A Quarter Century Minding the Crank

Okay, so let’s talk straight and honest here, for a moment, can we? Here’s the deal: despite my nominally friendly public persona (online and in the real world), I’m actually a fairly difficult person to deal with much of the time. Maybe even most of the time. Seriously. You don’t want to know.

I can be very demanding, for example, expecting things to happen the way I want them to, when I want them to, and being hugely annoyed (and annoying) when they don’t. I’m digital in my interpersonal relationships, generally compartmentalizing¬† people into “for me” or “against me” columns, thereby likely alienating people who actually didn’t really care about me much one way or the other, until I put them in the wrong hopper. I’m obsessive to an extreme, so if I get interested in doing something, I generally get interested in doing way too much of it, whatever it might be. And I can be as self-absorbed as all get out, quick to chatter on and on and on about geeky or arcane subjects that other folks likely find to be skull-crushingly inane or irrelevant.

I could go on, but suffice to say that spending a lot of time with me can be something of a chore. Which is why not a lot of people have been able to do it over the years. I graduated from high school a year early, and left for the Naval Academy a couple of weeks after my 17th birthday, so my parents only had to put up with me on a full-time basis for 17 years. Well, my Mom did that, anyway, since my Dad was away for probably four or five of those years with the Marine Corps. My sister is four years younger than me, so she only got 13 years up close and personal with me. My daughter went to boarding school after her freshman year in high school, so it was only 15 years for her. And that’s it, really, for my family, by blood.

What about friends and colleagues? The longest a non-romantic roommate could put up with me was two-and-a-half years. The longest a romantic partner (prior to my marriage) maintained interest was less than five years, but that was a long distance relationship, so it probably would have imploded much sooner, had I been around her more often. My peripatetic upbringing as a military brat meant that I never lived in one neighborhood or went to one school for more than three years, either, and my average job tenure as an adult is about three years, so I have had regular opportunities to rustle up new batches of friends once I wear out my welcome with the prior ones.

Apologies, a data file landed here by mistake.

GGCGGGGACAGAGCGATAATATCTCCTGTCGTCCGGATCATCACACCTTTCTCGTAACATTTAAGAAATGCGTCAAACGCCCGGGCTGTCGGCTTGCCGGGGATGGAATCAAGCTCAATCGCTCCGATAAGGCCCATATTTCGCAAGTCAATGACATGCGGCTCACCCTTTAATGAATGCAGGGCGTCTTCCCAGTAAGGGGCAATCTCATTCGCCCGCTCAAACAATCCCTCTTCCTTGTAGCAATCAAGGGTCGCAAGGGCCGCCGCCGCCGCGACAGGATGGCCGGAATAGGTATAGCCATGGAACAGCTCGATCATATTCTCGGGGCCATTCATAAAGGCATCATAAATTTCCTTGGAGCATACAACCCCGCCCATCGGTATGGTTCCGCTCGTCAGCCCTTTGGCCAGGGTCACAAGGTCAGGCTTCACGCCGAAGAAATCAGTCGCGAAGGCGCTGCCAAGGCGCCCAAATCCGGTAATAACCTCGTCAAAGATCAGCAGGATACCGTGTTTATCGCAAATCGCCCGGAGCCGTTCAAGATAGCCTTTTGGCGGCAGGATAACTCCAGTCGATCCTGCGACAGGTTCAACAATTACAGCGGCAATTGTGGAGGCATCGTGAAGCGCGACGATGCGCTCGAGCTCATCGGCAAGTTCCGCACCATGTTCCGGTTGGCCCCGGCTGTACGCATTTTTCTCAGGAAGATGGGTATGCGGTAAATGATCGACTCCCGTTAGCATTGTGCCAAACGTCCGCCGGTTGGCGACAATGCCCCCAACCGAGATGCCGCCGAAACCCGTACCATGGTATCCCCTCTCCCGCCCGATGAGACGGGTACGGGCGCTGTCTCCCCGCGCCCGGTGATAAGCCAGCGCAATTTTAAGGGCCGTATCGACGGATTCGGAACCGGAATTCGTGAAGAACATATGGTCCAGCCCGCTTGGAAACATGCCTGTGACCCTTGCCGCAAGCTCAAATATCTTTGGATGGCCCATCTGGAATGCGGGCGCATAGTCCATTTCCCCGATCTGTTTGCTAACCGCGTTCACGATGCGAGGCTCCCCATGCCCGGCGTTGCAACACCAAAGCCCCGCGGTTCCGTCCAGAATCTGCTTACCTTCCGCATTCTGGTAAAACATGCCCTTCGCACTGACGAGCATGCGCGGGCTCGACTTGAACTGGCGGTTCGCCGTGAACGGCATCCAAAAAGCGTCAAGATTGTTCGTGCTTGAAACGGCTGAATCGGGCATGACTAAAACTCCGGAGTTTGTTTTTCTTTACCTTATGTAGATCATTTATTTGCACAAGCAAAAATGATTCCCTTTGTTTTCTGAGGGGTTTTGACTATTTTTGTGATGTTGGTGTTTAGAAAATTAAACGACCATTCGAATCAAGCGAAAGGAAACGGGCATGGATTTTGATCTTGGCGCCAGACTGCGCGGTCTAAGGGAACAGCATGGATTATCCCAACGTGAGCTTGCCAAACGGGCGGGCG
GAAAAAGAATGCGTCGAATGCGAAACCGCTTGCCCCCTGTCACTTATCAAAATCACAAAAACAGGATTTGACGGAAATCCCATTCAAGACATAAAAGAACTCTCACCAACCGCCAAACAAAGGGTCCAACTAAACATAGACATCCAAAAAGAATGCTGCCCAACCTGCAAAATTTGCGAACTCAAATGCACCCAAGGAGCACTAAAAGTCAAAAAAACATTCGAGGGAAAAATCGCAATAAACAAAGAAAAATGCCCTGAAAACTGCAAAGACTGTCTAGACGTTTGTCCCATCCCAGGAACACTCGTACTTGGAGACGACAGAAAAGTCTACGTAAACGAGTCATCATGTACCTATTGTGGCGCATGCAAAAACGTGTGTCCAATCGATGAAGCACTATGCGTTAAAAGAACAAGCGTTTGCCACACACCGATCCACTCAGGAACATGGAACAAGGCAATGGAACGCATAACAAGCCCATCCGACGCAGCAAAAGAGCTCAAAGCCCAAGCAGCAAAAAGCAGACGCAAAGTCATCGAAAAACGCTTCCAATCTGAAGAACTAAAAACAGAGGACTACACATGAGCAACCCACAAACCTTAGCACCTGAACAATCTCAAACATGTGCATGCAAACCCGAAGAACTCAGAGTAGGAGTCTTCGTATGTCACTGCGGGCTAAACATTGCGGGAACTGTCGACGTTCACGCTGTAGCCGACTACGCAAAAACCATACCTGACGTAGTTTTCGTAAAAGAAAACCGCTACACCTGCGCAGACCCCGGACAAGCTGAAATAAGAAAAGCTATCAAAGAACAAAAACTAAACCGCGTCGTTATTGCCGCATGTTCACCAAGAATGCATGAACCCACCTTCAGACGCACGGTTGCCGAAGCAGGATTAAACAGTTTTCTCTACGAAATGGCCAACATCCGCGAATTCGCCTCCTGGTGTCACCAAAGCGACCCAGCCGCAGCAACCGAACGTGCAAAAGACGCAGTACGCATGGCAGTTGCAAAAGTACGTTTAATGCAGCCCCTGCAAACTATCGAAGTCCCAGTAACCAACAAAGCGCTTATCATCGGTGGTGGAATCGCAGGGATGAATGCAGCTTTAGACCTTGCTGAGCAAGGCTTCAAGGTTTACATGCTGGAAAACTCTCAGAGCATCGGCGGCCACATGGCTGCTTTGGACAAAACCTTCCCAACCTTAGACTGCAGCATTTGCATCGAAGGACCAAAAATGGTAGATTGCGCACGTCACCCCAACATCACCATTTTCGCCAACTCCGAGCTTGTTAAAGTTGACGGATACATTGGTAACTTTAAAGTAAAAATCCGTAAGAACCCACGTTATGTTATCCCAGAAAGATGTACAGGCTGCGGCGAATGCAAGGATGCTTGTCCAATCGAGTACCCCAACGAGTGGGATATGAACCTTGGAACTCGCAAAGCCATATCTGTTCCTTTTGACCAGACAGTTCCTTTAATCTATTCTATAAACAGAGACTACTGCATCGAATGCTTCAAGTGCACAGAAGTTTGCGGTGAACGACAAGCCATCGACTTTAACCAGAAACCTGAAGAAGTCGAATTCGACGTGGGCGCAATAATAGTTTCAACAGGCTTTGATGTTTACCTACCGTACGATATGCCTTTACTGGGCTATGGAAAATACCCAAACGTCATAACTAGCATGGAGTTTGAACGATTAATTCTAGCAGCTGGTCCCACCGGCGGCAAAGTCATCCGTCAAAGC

Like I said . . . I’m difficult.

But then there’s Marcia, who somehow — amazingly and thankfully — not only tolerates prickly, cranky, moody me, but actually seems to like (!) being around me, for long periods of time, even, since we mark our 25th wedding anniversary today! Lawks! Plus, I should note for the record, before Marcia signed on the dotted line of matrimony, for better or worse, in sickness and health, she and I were housemates for almost a year-and-a-half, so she’s done some serious bonus time in the trenches of life with Erac, who is not a nice person. (That’s how my Naval Academy roommates described me when we memorialized ourselves on a wall during a company wardroom renovation, so it’s not a new phenomenon).

At some point in the past six months, I had a milestone day, after which I have spent more of my life being married to Marcia than I have spent not being married to Marcia. That’s pretty cool, especially since I still consider her to be my favorite person, and adore her even more today than I did on our wedding day. I am still happy to see her when she gets home from work every day, and I am always happy to go on trips with her, and am happy for her successes, and just generally happy when she’s around, and really, really, really happy when she is happy.

Come to think about it, the fact that she makes me so happy may be what makes me tolerable to her in ways that no one else can tolerate me. She brings out the best in me, and sees facets of me that no one else does (or can), so I’m deeply thankful and grateful for that. I am also grateful for how often she makes me smile, and how often we laugh together, and how often we get to give each other Parenting Gold Stars as we watch our greatest collaboration (Katelin) striking out on her own as a lovely and smart adult, with just enough weirdness about her to keep people guessing. Perfect.